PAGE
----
While reviewing voice streams, Angela overhears an alarming recording that sounds like a violent crime being perpetrated on a woman in peril. She cunningly uses her technological know-how to mix the levels of the recording to single out a disturbing voice interaction. In the vein of many Hitchcock heroes or even Kyle MacLachlan’s plucky interloper in David Lynch’s Blue Velvet (1986), she is compelled to keep digging and gathering more information, even if it gets her in way over her head. The curiosity and drive to do the right thing and solve the mystery are overwhelming, and the film transitions into thriller territory when we realize that Angela’s efforts may put her in direct danger as well as force her to face some of her own personal demons head-on.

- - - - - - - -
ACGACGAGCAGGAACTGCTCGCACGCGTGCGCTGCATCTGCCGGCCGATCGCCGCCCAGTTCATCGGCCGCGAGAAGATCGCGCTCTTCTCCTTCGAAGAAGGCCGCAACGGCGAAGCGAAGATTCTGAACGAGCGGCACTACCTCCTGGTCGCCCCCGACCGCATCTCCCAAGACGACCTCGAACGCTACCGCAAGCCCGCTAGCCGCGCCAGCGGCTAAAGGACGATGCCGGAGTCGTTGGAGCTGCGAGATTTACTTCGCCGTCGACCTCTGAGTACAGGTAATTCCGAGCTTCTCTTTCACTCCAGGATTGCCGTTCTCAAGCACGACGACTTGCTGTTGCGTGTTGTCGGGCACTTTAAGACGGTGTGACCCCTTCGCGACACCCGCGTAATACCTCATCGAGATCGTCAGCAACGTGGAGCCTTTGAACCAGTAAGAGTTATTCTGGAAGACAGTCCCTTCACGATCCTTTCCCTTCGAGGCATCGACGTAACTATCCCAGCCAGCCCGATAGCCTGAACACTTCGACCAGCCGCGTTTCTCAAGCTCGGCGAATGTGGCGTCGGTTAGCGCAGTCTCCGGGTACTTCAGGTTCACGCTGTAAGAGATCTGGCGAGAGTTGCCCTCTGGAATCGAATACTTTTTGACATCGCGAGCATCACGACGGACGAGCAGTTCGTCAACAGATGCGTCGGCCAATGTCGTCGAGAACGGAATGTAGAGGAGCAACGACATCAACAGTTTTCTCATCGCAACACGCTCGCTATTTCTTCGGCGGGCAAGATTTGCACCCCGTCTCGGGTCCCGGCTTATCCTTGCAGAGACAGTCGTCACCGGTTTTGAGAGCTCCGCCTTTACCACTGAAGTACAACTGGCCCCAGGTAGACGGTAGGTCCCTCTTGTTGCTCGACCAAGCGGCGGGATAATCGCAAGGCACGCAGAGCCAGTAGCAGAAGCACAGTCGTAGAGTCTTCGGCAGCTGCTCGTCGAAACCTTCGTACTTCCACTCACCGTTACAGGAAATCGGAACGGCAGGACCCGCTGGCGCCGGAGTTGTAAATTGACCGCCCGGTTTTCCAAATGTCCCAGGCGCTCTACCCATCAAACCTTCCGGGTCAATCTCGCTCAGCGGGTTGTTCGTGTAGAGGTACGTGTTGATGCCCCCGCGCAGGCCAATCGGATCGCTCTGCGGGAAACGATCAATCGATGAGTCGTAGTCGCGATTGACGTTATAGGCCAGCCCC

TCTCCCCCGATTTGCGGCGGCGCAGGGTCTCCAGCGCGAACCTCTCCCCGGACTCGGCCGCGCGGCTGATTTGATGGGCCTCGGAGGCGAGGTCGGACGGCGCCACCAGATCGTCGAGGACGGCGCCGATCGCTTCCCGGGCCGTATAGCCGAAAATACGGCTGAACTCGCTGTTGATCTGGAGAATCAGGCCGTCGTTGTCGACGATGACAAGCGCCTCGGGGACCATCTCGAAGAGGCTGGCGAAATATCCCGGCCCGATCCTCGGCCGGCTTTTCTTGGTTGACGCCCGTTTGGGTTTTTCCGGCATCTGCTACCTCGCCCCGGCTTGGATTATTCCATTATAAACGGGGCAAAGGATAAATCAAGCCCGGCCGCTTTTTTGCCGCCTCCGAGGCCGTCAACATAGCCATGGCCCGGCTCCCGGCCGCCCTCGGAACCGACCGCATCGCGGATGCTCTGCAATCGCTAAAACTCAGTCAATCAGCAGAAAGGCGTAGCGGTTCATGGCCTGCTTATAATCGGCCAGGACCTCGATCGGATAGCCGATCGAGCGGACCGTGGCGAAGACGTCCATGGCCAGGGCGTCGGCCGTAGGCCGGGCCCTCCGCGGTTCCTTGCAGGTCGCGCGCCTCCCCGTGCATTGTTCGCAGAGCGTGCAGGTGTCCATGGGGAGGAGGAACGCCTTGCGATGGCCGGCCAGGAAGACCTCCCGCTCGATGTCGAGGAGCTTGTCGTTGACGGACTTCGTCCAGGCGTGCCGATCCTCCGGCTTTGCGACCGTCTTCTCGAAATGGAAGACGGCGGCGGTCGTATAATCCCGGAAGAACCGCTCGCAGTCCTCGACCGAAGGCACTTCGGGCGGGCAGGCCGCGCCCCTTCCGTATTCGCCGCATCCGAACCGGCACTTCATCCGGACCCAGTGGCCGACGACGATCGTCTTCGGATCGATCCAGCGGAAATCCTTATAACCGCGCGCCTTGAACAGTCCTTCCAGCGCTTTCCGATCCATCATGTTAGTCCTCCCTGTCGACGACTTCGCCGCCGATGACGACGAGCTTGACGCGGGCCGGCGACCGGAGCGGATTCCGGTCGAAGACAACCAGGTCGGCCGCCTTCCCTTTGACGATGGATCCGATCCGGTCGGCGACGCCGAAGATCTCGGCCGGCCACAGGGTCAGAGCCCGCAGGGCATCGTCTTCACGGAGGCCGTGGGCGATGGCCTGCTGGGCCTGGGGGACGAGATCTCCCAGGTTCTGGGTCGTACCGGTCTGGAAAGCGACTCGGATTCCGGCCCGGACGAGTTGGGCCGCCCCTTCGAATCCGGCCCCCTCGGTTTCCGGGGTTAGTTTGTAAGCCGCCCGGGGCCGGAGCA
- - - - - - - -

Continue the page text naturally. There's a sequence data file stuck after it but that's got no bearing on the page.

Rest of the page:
The particular afflictions of Angela, and the treatment of her by others, play on a lot of simple, natural human fears beyond the technological as well. When she attempts to report the possible crime, an icy executive (well-played by Rita Wilson) brings up her prior mental health related absence from work as a negative. Much like in Soderbergh’s previous thrillers Side Effects (2013)and Unsane (2018), mental health is effectively weaponized here in a frightening way, especially in a time when many people in the world are struggling and would not necessarily relish the thought of it being trudged out of our permanent record in a time of crisis. The universal fear of signing “Terms and Conditions” without reading all of the fine print is mined here. Additionally, the thread of Angela’s worsening toothache throughout the movie works our nerves seeing as how dental problems are always alarming, especially the idea of struggling through one when you physically can’t leave the house to even go out to the street, let alone get a much-needed root canal.